In a LondonLovesBusiness.com/ComRes survey of more than 760 London business leaders and 900 other Londoners, the following issues came up tops:
With less than eight months to go before the London mayoral elections, the capital's business leaders have called for an urgent policy rethink in City Hall. The key areas in desperate need for reform include transport, both issues within the transport system and unfair strike action by unions, immigration and employment - namely the skills gap, housing and the mismanagement of funds within Whitehall.
Transport is a major bugbear for London's businesses. 57% of London business leaders say that reducing roadworks disruption should be a top transport priority. Yet Boris Johnson's big push for a new airport in the Thames Estuary or a new runway at Heathrow are both met with indifference. Only 14% of those surveyed supported this initiative.
Charlie Mullins, founder of Pimlico Plumbers, sums up the issue for small business owners: "I'm sure the problem exists in the towns, villages and cities across Britain. But it's the roadworks in London caused by the utility companies that really make my blood boil."
Richard Reid, chairman of KPMG London adds: "With a growing number of businesses from the fast growing economies in the Far East looking to expand their operations into Europe, London is in competition with some pretty slick transport networks as seen in Switzerland and Germany. We simply cannot afford to let our ageing transport infrastructure fall behind whilst other European centres are spending money on theirs."
Bob Crow doesn't have many fans in the small business community. Some 60% of London's business leaders would vote for a mayoral candidate who takes a strong line on public sector strikes in London. The majority of respondents had "little sympathy for public sector workers striking over spending cuts" and 66% of business leaders believe that policymakers should ban public sector strikes unless there has been a turnout of 50% on the strike ballot.
Peter Gordon, founder and managing director of In-Deed Online, says: "London's transport system needs immediate attention and policymakers need to do something about the strikes right now!"
Small business owners paying tax in the capital want their contributions to go towards their local area, not to other parts of Britain. 57% of those surveyed said that "Londoners are unfairly subsidising other parts of the UK" with 70% of business leaders arguing that "government money spent in London benefits the whole of the UK because of the surplus tax generated by the London economy".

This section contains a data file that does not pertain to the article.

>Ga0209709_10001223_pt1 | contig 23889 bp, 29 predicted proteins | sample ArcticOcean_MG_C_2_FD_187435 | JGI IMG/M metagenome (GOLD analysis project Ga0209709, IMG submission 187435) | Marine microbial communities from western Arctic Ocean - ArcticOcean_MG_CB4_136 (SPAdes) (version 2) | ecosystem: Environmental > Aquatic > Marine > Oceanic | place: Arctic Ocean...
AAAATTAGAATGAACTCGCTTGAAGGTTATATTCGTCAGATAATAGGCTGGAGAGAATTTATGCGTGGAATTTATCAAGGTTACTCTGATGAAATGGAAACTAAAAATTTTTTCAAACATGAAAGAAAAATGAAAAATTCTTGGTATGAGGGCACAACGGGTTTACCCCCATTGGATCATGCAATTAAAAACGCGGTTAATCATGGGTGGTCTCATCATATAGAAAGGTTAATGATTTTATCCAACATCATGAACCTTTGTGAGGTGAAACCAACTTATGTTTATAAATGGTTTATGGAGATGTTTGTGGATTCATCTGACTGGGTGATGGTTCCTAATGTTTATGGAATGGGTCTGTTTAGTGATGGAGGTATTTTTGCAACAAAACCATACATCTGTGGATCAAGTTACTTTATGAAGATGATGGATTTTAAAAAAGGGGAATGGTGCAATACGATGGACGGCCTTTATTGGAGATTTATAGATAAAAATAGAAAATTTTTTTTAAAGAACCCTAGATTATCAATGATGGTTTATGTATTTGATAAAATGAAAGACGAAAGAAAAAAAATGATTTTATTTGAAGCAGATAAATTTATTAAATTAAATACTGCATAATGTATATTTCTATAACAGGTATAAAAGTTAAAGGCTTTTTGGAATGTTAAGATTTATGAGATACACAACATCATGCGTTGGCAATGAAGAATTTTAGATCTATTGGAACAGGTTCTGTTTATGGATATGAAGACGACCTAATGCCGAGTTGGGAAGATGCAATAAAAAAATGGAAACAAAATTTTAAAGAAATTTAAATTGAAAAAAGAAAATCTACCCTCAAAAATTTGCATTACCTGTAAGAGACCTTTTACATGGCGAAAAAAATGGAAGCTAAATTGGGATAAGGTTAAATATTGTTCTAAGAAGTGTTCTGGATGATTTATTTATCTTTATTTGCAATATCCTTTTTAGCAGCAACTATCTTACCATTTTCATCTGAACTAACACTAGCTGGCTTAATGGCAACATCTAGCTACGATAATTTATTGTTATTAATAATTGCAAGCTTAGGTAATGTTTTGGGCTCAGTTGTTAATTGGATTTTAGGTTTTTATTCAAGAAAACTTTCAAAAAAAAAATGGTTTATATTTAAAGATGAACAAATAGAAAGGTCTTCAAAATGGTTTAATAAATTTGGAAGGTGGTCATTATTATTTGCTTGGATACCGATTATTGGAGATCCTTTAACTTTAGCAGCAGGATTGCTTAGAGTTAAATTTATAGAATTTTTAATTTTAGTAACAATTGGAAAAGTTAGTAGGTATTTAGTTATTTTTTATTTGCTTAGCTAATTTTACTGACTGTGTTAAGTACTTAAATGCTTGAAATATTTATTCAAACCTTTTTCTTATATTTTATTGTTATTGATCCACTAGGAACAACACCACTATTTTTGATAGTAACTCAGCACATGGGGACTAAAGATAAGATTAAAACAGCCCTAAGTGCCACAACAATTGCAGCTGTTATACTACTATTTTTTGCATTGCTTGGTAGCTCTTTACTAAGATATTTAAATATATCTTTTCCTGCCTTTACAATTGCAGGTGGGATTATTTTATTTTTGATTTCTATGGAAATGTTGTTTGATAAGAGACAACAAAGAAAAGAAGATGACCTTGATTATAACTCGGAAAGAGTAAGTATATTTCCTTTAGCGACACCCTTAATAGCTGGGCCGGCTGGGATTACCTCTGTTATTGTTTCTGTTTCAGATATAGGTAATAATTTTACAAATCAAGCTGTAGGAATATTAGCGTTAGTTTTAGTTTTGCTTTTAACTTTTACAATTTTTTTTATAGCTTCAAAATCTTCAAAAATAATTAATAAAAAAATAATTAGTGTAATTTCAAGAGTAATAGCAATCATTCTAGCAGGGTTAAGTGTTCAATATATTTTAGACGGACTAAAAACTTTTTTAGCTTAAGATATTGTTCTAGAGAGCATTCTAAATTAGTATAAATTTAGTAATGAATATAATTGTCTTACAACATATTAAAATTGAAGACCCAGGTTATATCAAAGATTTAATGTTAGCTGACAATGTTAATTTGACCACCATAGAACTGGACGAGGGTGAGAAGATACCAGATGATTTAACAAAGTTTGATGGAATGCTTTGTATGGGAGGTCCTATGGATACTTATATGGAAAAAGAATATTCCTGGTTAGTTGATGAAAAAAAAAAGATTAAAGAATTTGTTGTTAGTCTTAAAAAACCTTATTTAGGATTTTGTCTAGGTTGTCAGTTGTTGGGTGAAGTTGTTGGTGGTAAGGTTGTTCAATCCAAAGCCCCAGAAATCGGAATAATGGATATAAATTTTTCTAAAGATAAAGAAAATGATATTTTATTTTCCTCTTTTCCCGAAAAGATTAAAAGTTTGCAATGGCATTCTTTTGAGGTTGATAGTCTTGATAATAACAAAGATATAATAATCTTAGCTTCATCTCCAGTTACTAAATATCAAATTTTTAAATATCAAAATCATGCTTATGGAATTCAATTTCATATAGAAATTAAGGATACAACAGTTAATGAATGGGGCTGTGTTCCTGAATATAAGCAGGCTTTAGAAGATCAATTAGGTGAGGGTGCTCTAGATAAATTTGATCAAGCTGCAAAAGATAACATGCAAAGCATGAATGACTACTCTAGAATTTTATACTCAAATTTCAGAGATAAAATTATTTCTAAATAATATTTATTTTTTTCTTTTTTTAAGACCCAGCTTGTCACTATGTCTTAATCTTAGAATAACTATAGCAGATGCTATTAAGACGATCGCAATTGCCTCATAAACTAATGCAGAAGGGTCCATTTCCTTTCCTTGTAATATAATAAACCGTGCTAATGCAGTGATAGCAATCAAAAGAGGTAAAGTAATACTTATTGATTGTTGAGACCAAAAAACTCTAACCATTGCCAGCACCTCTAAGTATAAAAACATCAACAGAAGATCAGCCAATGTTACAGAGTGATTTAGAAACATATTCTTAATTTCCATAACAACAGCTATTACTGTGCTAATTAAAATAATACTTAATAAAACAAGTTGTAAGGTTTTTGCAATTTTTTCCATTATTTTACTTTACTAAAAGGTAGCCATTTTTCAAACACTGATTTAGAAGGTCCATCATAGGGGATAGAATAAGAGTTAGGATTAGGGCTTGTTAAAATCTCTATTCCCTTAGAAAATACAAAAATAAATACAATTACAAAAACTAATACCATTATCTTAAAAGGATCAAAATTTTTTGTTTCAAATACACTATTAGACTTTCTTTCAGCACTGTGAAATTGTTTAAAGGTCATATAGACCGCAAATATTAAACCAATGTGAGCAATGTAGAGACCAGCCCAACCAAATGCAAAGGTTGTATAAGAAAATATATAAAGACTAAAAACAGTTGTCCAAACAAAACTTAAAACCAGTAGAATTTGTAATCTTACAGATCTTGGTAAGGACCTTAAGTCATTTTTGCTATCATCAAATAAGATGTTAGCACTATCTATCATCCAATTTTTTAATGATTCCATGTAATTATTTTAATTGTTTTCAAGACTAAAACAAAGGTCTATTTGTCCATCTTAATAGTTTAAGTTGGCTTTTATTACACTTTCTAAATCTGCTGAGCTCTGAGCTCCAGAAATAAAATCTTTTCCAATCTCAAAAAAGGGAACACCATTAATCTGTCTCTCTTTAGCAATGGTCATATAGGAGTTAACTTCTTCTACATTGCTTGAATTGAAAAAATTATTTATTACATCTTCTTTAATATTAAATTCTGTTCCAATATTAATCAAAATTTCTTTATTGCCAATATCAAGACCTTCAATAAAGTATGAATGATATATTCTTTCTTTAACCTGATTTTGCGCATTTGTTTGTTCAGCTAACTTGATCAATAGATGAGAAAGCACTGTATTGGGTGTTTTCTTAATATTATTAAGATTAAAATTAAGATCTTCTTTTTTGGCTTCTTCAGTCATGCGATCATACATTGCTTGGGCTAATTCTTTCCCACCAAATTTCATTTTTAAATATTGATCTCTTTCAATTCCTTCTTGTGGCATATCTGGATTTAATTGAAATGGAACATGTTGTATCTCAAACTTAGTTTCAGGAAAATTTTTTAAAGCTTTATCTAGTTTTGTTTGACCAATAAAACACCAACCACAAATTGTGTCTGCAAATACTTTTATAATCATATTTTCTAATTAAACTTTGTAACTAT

Colin Stanbridge, chief executive of the London Chamber of Commerce and Industry (LCCI), explains: "Given London's pre-eminent position in the UK economy, the capital's businesses accept that some of their taxes will always be redistributed to other parts of the country.
"It is often forgotten, however, that parts of the capital face the very same challenges around deprivation, inequality and worklessness that are seen elsewhere in the UK and those can only be tackled with significant public backing.
"We have long argued that there needs to be a rebalancing of regional spending so that more of the taxes that are raised in London are spent in London."
The government has called on small firms to get the economy back on track, boost employment and position London as a centre of innovation on the world stage once more. But 58% of business leaders feel that there is a chronic lack of skilled workers in the capital, claiming that "graduates too often lack basic literacy and numeracy skills". As a result, 37% of business leaders feel it should be easier to recruit skilled workers from abroad.
Joshua March, technology entrepreneur and founder of Conversocial, says: "London needs better programming talent. All jobs are moving towards software, programming and maths knowledge and if London is to compete effectively, this is the only thing that will make a difference."
In addition, entrepreneurs in the capital are finding it hard to recruit local talent when living costs are so astronomical. 89% of business leaders feel that London is too expensive a place to live if you earn an average salary. More worryingly, 51% of business leaders have seriously considered moving out of London in the past few years.
Steve Turner, communications director at the Home Builders Federation, says: "A young person in London would have to not eat, pay rent or go out and save every penny of their wages for three years to get the deposit required for a starter home. The Mayor needs to find a way of ensuring more homes of all types and sizes are delivered in the capital."
Charles Orton Jones, editor-at-large of LondonlovesBusiness.com, says: "This is the starting gun being fired for the London mayoral elections. The London business community has been vocal about what it thinks and the research has revealed some surprising results, including an overwhelming mandate for the new mayor to push Whitehall for greater autonomy; clamp down on those digging up the city's roads; and take a stronger line on transport union strikers. Each of the candidates should listen to these views as they create their election manifestos."